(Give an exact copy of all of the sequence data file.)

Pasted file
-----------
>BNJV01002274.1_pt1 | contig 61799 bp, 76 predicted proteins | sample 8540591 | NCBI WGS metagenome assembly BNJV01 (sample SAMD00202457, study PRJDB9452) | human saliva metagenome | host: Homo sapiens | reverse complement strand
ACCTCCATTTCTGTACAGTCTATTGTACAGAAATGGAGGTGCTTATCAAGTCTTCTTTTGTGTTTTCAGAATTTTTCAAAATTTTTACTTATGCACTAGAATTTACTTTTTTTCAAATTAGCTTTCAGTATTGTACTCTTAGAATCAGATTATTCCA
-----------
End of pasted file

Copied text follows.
>BNJV01002274.1_pt1 | contig 61799 bp, 76 predicted proteins | sample 8540591 | NCBI WGS metagenome assembly BNJV01 (sample SAMD00202457, study PRJDB9452) | human saliva metagenome | host: Homo sapiens | reverse complement strand
ACCTCCATTTCTGTACAGTCTATTGTACAGAAATGGAGGTGCTTATCAAGTCTTCTTTTGTGTTTTCAGAATTTTTCAAAATTTTTACTTATGCACTAGAATTTACTTTTTTTCAAATTAGCTTTCAGTATTGTACTCTTAGAATCAGATTATTCCA